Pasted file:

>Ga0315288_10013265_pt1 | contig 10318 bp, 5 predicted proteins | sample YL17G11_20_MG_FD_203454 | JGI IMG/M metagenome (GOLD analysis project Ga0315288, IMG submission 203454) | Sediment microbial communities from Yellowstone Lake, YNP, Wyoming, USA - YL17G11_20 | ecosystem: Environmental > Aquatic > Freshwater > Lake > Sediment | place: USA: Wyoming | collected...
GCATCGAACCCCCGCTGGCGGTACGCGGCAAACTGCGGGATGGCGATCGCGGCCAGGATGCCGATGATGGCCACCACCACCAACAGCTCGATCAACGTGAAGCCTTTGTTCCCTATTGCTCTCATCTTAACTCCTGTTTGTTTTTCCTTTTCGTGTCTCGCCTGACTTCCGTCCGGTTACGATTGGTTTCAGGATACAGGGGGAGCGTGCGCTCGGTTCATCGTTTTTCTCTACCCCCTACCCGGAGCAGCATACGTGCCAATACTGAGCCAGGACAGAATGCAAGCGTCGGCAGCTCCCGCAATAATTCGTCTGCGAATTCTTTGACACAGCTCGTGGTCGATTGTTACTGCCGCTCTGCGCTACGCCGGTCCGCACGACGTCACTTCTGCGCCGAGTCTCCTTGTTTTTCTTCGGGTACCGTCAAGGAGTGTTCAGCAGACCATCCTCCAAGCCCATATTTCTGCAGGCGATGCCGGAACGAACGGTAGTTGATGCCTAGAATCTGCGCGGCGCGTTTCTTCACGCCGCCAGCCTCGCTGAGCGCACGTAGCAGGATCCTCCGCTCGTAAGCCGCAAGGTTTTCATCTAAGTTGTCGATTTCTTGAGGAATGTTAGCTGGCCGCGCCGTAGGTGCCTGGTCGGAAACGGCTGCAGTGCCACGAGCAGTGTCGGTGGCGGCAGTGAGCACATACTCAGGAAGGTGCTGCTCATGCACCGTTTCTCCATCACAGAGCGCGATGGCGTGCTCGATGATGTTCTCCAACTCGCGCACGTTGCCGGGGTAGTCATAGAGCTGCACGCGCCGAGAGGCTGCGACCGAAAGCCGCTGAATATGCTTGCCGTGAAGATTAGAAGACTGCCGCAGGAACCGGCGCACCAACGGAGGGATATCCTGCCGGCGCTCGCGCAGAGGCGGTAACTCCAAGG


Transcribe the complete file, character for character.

>Ga0315288_10013265_pt1 | contig 10318 bp, 5 predicted proteins | sample YL17G11_20_MG_FD_203454 | JGI IMG/M metagenome (GOLD analysis project Ga0315288, IMG submission 203454) | Sediment microbial communities from Yellowstone Lake, YNP, Wyoming, USA - YL17G11_20 | ecosystem: Environmental > Aquatic > Freshwater > Lake > Sediment | place: USA: Wyoming | collected...
GCATCGAACCCCCGCTGGCGGTACGCGGCAAACTGCGGGATGGCGATCGCGGCCAGGATGCCGATGATGGCCACCACCACCAACAGCTCGATCAACGTGAAGCCTTTGTTCCCTATTGCTCTCATCTTAACTCCTGTTTGTTTTTCCTTTTCGTGTCTCGCCTGACTTCCGTCCGGTTACGATTGGTTTCAGGATACAGGGGGAGCGTGCGCTCGGTTCATCGTTTTTCTCTACCCCCTACCCGGAGCAGCATACGTGCCAATACTGAGCCAGGACAGAATGCAAGCGTCGGCAGCTCCCGCAATAATTCGTCTGCGAATTCTTTGACACAGCTCGTGGTCGATTGTTACTGCCGCTCTGCGCTACGCCGGTCCGCACGACGTCACTTCTGCGCCGAGTCTCCTTGTTTTTCTTCGGGTACCGTCAAGGAGTGTTCAGCAGACCATCCTCCAAGCCCATATTTCTGCAGGCGATGCCGGAACGAACGGTAGTTGATGCCTAGAATCTGCGCGGCGCGTTTCTTCACGCCGCCAGCCTCGCTGAGCGCACGTAGCAGGATCCTCCGCTCGTAAGCCGCAAGGTTTTCATCTAAGTTGTCGATTTCTTGAGGAATGTTAGCTGGCCGCGCCGTAGGTGCCTGGTCGGAAACGGCTGCAGTGCCACGAGCAGTGTCGGTGGCGGCAGTGAGCACATACTCAGGAAGGTGCTGCTCATGCACCGTTTCTCCATCACAGAGCGCGATGGCGTGCTCGATGATGTTCTCCAACTCGCGCACGTTGCCGGGGTAGTCATAGAGCTGCACGCGCCGAGAGGCTGCGACCGAAAGCCGCTGAATATGCTTGCCGTGAAGATTAGAAGACTGCCGCAGGAACCGGCGCACCAACGGAGGGATATCCTGCCGGCGCTCGCGCAGAGGCGGTAACTCCAAGG